Abraham Lincoln and Southern Reaction: Robert Redford’s The Conspirator

By Daniel Garrett

The Conspirator, directed by Robert Redford
Screenplay by James Solomon
American Film Company, 2010
(Released 2011)

Robert Redford’s film about the assassination of Abraham Lincoln, and the trial of a boardinghouse owner, Mary Surratt, accused as part of the conspiracy, and the young lawyer who represents her, The Conspirator, is one of the most vivid films of dramatized history I have seen, and it achieves an independent life. Mary Surratt and the others charged in the murder of the American president were given a military rather than a civilian trial, and not allowed to speak for themselves. The situation does call to mind military trials established following the attack on the World Trade Center and the American war against terrorism. Decision after decision is made against Mary Surratt during the proceedings, despite her lawyer’s best efforts to prove that the conspirators may have met in her house but that does not mean she was involved. The conspirators, of whom her son had been one, were southern patriots and northern traitors, refusing to accept the defeat of the south and appalled by Lincoln’s intention to recognize the rights of blacks. They intended first to kidnap Lincoln and exchange him for the freedom of southern prisoners of war, before John Wilkes Booth advanced a more violent rebellion.

Robin Wright plays a proud southerner and loving mother, Mary Surratt, whose son was a friend of John Wilkes Booth, Lincoln’s assassin, and James McAvoy plays the lawyer, Frederick Aiken, who is repelled by Surratt’s probable guilt, then determined to give her the defense law requires, and then, appalled by the contrivances of the trial, becomes sympathetic to her. Robin Wright, dressed in black, has eliminated every shallow glimmer, and exudes grave awareness and concern, though the way she handles her black veil in certain acts expresses anxiety, self-protection, or resignation. It is no surprise that there are rumors that Surratt spits in the faces of Union soldiers or wears human bones around her neck—a southern Catholic woman seen as different, a kind of demon. James McAvoy, at Redford’s direction, is more still than usual, his face less flooded with emotions; and sometimes the way he is framed—against other men, in doorways, and within large plots of land—accentuates his lack of height; and yet he remains a compelling and likable actor. The film’s casting and acting are formidable and persuasive in a film that has Kevin Kline, Danny Huston, Tom Wilkinson, and Evan Rachel Wood. Kevin Kline is forceful as the nation’s secretary of war, Stanton, a man who wants to bury the turmoil of war and assassination with the conspirators; and it is one of Kline’s best performances. Danny Huston plays the prosecutor as a cunning peacock, and Wilkinson is a fair-minded but pragmatic Maryland senator and lawyer, and Evan Wood the fragile but prickly Surratt daughter.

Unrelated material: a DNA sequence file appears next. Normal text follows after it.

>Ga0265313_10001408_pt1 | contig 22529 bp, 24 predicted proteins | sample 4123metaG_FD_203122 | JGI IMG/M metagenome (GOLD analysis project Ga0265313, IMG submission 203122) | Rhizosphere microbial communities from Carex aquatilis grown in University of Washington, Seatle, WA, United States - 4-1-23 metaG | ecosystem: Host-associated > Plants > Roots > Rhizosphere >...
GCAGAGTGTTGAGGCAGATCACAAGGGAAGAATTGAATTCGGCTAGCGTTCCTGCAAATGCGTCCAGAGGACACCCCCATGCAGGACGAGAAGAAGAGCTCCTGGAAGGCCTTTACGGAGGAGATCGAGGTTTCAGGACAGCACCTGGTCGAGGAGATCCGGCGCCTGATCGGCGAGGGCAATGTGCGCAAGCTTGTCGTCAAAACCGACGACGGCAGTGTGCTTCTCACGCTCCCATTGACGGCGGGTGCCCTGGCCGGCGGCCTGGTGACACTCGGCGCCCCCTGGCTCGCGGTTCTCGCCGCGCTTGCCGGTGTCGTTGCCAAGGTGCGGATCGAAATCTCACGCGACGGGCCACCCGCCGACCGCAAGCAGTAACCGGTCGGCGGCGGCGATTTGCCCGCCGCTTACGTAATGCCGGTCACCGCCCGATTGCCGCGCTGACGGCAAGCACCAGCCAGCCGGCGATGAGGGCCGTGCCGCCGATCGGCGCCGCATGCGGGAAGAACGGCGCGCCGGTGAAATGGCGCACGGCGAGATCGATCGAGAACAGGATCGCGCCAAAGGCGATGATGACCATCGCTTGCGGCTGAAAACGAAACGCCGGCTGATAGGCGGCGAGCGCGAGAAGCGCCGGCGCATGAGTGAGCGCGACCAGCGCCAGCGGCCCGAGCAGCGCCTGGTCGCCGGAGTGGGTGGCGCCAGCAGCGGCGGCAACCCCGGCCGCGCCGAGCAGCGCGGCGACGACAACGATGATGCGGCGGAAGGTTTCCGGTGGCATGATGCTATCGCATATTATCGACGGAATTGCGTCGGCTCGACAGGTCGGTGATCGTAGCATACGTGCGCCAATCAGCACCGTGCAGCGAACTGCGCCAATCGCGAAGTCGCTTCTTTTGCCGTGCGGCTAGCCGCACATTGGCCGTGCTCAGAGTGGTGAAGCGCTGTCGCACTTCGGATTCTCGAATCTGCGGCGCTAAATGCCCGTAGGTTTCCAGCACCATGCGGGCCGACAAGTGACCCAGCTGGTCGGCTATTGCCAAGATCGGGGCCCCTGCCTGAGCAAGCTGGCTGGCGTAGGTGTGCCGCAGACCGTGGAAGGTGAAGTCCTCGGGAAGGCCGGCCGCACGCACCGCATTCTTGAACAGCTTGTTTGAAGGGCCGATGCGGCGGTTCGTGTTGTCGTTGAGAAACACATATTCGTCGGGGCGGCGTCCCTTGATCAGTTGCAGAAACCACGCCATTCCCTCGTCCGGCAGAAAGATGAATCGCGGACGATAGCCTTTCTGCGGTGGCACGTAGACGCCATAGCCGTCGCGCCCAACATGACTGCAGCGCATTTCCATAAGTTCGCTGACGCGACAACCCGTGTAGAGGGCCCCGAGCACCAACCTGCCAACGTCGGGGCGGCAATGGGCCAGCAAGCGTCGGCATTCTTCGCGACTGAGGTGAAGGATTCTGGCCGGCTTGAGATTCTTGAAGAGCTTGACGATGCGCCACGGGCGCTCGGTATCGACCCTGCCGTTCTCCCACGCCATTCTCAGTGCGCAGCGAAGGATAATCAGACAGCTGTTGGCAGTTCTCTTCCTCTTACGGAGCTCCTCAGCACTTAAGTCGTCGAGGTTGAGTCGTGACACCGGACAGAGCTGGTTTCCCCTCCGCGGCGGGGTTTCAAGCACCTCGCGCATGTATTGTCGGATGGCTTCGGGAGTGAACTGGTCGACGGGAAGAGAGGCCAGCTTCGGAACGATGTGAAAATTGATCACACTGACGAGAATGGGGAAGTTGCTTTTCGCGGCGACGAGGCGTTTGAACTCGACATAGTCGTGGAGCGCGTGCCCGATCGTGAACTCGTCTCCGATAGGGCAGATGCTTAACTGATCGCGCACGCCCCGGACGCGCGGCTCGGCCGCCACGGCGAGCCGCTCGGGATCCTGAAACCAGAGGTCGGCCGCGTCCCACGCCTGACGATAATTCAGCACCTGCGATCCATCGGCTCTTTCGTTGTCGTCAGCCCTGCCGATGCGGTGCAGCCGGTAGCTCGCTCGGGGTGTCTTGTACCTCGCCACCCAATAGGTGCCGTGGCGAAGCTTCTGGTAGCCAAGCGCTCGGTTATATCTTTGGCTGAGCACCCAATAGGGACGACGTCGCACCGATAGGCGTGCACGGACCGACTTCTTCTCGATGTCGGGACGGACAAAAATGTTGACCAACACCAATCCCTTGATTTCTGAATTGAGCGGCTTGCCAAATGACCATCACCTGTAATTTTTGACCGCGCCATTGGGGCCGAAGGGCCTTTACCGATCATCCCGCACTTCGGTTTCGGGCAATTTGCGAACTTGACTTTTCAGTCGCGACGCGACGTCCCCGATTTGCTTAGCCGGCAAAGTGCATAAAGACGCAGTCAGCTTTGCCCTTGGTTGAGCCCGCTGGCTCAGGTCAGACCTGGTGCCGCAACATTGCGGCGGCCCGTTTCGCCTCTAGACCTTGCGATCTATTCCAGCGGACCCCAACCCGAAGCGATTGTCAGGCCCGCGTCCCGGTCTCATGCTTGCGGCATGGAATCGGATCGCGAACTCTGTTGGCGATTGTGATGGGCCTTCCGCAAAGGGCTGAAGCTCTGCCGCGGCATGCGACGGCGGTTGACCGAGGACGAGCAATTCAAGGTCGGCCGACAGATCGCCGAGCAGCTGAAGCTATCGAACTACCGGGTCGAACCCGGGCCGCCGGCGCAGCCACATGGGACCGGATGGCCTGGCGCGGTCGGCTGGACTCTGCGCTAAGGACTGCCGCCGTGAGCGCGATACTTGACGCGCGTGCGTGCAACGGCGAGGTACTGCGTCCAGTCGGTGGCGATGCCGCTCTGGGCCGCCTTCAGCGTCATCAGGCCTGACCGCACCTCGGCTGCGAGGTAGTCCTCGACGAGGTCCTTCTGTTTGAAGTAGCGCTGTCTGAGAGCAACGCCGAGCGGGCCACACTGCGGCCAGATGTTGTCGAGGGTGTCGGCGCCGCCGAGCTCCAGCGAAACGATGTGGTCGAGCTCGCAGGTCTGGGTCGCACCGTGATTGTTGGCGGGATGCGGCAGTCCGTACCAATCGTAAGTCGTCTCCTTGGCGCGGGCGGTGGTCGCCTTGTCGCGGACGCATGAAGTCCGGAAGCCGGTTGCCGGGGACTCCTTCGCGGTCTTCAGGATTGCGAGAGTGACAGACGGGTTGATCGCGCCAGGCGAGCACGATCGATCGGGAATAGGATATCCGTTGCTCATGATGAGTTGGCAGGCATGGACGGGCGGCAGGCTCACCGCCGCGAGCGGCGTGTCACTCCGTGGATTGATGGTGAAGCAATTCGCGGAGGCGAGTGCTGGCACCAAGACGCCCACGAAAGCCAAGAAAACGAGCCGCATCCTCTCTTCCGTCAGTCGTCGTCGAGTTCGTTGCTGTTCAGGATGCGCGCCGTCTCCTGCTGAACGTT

The Conspirator is a film of surprisingly fresh beauty. Its locations are impressive. Whether scenes were set in a private home or a large but bare prison, they had a visual richness that fed the senses, the imagination. The contest between the American north and south, and then between justice and vengeance, come to life, though it is very strange that the black presence is so slight in the film, inclining at least one viewer to wonder if old Hollywood, however flawed, was better than contemporary Hollywood at dealing with African-Americans. The blacks in Gone With the Wind are more interesting and respectable than those seen as perfect and perfectly quiet servants here; but then I do recall Beloved, Glory, Nightjohn, Sankofa, feature films that welcomed the African-American presence—and I was lucky enough around the time that I screened The Conspirator to find a documentary on African-American soldiers during the American civil war, one that acknowledged the prejudice and brutality directed against Negroes and their struggle for rights and dignity, The Massachusetts 54th Colored Infantry (2005), a film directed by Jacqueline Shearer and narrated by Morgan Freeman. In the documentary film, one sees the different kinds of work African-Americans did, some of it quite accomplished, and their willingness to leave work and family to participate in the war; and when they did join the effort, they performed with courage and pride, and earned respect. (The fundamental importance of the war—to maintain national union, and end slavery—was apparent, but I am not fond of the idea that to earn citizenship one has to volunteer to die.) Seeing The Conspirator and The Massachusetts 54th Colored Infantry, it is clear that information is available, and there are good intentions too, but the struggle continues to achieve a complex and truthful, as well as unified, American history.

Daniel Garrett, a graduate of the New School for Social Research, and the principal organizer of the Cultural Politics Discussion Group at Poets House, is a writer whose work has appeared in The African, All About Jazz, American Book Review, Art & Antiques, The Audubon Activist, Black Film Review, Changing Men, Cinetext, Contact II, Film International, The Humanist, Hyphen, Illuminations, Muse Apprentice Guild, Option, Pop Matters, Quarterly Black Review of Books, Rain Taxi, Red River Review, Review of Contemporary Fiction, Wax Poetics, and World Literature Today. Daniel Garrett has written extensively about international film for Offscreen, and comprehensive commentary on music for The Compulsive Reader. His comments on Robert Redford’s The Conspirator, featuring Robin Wright and James McAvoy, appeared on Garrett’s internet log focused on visual culture, The Art Notes of a Solitary Walker.